Ah, this is the life, dear readers! Cotton candy in one hand, a cheap toy won at a carnival game in the other, my head dizzy from the loops and whirls of my favorite roller coaster, I couldn’t be happier! Well, actually, if I’m being totally honest, there are a few things I’d change about this park. For instance, it relies a little too heavily on food and could do with more game booths. And where are the mascots? I mean, what’s an amusement park without a costumed critter or two? Don’t you think that you could design a better park? Well, I have good news for you- now you can!
Arcadia is a set collection card game from APE Games. In this game, each player will be tasked with building the best theme park possible from available Attractions. Attraction cards will be arrayed in the center of the table and come in four varieties (Rides, Shows, Midway Attractions, and Food) and each card has a level (1-4), point value, and a cost (a various amount of symbols comprising of tents, balloons, cotton candies, or ducks). At the beginning of the game, each player will be given a couple of Carny Critic cards (critical reviews in the local newspaper) which will award the player bonus points for constructing certain types of Attractions or using a specific resource (giving each player direction as to which types of Attractions to focus on in their park.)
How will players pay for these Attractions? Why, with the skills of their employees, of course! In the middle of the table will be an array of the two types of resources in the game: Jobs and Experts. Job cards will have 1-2 symbols of them, whereas Experts will have 3-4. However, just to make things tricky, many of these Jobs and Expert cards will have restrictions as to which type of Attractions they can be used to pay for (for instance, a Job may have the restriction that it can only be used for Rides, or Shows.) Don’t have the right combination of symbols or cards with restrictions that don’t fit? You can exchange three of the same symbol for any other symbol you may need (and also remove the restrictions in the process.) On a player’s turn, they can either take two Job cards, one Expert card, reserve an Attraction (by putting it in their hand- maximum of two), or they can build an Attraction by paying the cost on the card and then placing the Attraction on the table in front of them.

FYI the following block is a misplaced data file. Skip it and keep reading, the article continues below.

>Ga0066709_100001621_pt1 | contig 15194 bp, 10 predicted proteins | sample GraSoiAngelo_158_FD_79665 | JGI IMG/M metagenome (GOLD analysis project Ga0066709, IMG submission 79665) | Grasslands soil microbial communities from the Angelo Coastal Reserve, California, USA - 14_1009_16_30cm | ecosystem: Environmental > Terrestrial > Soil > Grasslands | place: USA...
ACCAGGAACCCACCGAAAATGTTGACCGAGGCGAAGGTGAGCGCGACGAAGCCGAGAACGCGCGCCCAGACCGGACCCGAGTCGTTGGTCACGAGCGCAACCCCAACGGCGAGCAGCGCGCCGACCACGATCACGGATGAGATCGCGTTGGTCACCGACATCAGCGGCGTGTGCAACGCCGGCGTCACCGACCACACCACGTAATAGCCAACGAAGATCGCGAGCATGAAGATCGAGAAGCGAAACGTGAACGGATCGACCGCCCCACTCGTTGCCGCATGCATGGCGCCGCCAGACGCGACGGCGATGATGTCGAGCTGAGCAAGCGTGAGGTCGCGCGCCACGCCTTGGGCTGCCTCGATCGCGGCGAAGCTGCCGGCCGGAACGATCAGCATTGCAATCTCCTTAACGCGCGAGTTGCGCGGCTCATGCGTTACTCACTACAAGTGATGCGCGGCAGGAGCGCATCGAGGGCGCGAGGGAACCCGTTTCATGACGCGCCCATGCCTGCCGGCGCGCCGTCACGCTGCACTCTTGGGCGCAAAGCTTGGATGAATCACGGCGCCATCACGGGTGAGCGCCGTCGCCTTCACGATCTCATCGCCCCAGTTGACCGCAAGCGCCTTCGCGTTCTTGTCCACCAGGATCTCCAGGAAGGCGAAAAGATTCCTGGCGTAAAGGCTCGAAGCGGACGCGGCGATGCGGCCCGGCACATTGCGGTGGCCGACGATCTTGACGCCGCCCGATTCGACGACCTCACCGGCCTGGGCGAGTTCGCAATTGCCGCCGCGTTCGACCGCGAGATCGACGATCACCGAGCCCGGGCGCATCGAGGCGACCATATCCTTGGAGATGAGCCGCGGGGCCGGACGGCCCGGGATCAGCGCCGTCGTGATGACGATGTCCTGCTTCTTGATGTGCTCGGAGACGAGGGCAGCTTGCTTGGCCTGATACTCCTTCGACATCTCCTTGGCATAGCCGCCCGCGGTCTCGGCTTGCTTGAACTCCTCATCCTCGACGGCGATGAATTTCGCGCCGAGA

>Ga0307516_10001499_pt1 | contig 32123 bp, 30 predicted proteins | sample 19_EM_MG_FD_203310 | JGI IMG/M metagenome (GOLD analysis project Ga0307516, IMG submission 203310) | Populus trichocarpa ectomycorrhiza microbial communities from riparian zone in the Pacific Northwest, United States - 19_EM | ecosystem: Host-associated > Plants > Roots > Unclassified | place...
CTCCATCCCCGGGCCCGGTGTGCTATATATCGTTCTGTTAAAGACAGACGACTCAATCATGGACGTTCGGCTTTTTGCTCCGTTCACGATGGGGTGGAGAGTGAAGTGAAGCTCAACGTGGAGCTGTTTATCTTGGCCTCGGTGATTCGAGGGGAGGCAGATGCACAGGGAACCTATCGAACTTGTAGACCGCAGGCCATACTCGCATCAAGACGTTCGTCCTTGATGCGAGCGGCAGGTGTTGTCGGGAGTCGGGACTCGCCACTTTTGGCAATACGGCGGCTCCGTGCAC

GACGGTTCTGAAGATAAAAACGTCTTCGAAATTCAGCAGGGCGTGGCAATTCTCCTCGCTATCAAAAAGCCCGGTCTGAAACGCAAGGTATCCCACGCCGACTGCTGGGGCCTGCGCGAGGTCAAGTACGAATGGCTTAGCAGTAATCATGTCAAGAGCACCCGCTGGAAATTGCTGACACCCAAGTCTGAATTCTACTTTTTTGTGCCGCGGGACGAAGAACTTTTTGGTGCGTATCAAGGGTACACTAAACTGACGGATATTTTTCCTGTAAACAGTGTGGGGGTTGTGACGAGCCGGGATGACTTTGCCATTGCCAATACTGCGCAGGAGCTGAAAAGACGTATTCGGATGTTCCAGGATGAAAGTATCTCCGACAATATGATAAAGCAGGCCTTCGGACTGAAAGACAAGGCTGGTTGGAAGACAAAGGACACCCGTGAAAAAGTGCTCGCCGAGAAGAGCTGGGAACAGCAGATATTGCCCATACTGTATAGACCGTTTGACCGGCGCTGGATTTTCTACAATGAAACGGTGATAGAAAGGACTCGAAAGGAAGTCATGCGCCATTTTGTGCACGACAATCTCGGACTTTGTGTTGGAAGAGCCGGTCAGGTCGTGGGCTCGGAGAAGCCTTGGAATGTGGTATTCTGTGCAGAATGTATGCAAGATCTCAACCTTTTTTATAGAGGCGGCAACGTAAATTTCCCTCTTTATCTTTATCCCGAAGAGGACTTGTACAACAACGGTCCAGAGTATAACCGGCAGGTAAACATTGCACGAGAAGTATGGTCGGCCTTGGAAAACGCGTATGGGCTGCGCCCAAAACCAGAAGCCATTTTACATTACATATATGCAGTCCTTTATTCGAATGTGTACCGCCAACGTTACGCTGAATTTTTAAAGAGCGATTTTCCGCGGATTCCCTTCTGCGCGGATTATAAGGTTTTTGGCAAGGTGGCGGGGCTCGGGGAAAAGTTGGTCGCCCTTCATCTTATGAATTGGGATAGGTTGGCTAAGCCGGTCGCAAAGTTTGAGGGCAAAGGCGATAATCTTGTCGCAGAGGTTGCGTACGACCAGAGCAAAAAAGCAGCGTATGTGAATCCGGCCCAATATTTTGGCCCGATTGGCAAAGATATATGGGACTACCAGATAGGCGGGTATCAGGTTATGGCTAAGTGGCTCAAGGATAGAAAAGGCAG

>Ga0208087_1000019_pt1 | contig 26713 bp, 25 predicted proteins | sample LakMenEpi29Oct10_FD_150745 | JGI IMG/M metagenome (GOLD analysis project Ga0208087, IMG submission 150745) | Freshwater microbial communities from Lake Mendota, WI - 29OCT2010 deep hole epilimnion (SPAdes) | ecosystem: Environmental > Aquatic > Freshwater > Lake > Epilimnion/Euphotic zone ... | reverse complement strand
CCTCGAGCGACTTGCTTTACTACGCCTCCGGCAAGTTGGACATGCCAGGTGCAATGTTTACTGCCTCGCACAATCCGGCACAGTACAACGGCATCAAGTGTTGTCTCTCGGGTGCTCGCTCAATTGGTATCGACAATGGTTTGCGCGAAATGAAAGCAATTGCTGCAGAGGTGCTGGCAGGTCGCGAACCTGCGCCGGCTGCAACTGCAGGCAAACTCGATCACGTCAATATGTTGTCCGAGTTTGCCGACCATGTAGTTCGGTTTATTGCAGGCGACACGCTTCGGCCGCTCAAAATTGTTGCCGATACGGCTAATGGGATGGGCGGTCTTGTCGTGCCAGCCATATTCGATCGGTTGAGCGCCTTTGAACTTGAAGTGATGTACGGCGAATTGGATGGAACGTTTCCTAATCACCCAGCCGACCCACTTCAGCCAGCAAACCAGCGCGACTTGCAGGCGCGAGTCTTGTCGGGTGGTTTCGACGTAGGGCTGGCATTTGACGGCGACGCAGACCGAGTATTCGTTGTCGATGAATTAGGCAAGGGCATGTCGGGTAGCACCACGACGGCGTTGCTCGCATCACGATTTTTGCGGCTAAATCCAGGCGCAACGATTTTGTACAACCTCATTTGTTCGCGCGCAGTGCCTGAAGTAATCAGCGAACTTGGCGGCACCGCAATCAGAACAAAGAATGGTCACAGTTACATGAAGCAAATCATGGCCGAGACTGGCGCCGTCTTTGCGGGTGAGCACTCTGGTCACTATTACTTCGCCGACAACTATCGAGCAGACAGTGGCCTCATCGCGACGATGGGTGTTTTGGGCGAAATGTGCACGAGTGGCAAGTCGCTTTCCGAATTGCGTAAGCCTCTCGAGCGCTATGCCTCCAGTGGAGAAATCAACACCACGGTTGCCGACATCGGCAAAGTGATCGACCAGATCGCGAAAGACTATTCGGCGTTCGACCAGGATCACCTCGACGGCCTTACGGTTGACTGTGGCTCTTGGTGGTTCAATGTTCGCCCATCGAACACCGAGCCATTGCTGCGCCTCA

Wait up, though- it isn’t quite as simple as that. Remember how I mentioned that each Attraction has a level? Well, you can’t build an Attraction unless you already have an Attraction of the same type, but a lower level. So for instance, you may really like that level 3 ride, but until you have a level one and level two ride, you can’t build it- you’ll have to leave it on the table for someone else to snatch up. Oh, and just in case you thought you could just reserve it and hold on to it until you could build it- you can’t reserve an Attraction unless you have the level beneath it either in your park or in your hand. Who knew that building a theme park could have so much red tape, eh?
The result of this is a simple, tidy game of set collection and beating your competition to the punch when it comes to the ideal Attraction to add to your park. There isn’t really any player interaction beyond snatching up an Attraction before they can, but that’s okay. This is a simple game and a good introduction to the hobby. A possible fault, however, would be that depending on how the Attraction cards are shuffled, you could end up in a situation where the first player each round buys or reserves the only Attractions that anyone else could possibly buy- and since the array of cards isn’t resupplied until the round is over, you can quickly end up in a cascading effect where the first player dominates the game early on and throughout it’s entirety. However, this doesn’t happen often, and can easily be remedied by sufficient shuffling.
I should mention that in the copy I received, there was a small packet of cards with instructions to replace specific cards with these substitutes. If your copy has this included, do yourself a favor- immediately do this. Do not, I repeat, do not play this game as-is out of the box. Before replacing these cards, this game was an unbalanced, broken, train wreck- the gaming equivalent of a roller coaster accident in a crowded park. It pleases me to no end that the designers of this game (Greg Bush and Phil R. Chase) and the good people at APE Games included this fix in the game. They realized that there was a problem and did their due diligence to rectify it. Kudos all around.
So is Arcadia a perfect game? No. But it is a fun, relatively stress-free excursion to the world of theme park design and construction. This game is perfect for younger players, those new to the hobby, or as an opening game for a low-key game night. Buy yourself a copy, place it on your shelf, and I assure you, one of your guests will look at its unusual dimensions and ask, “What’s that?” That, dear readers, is when you can take a trip together to a fun, little world of roller coasters, carnies, cotton candy, and colorful cards.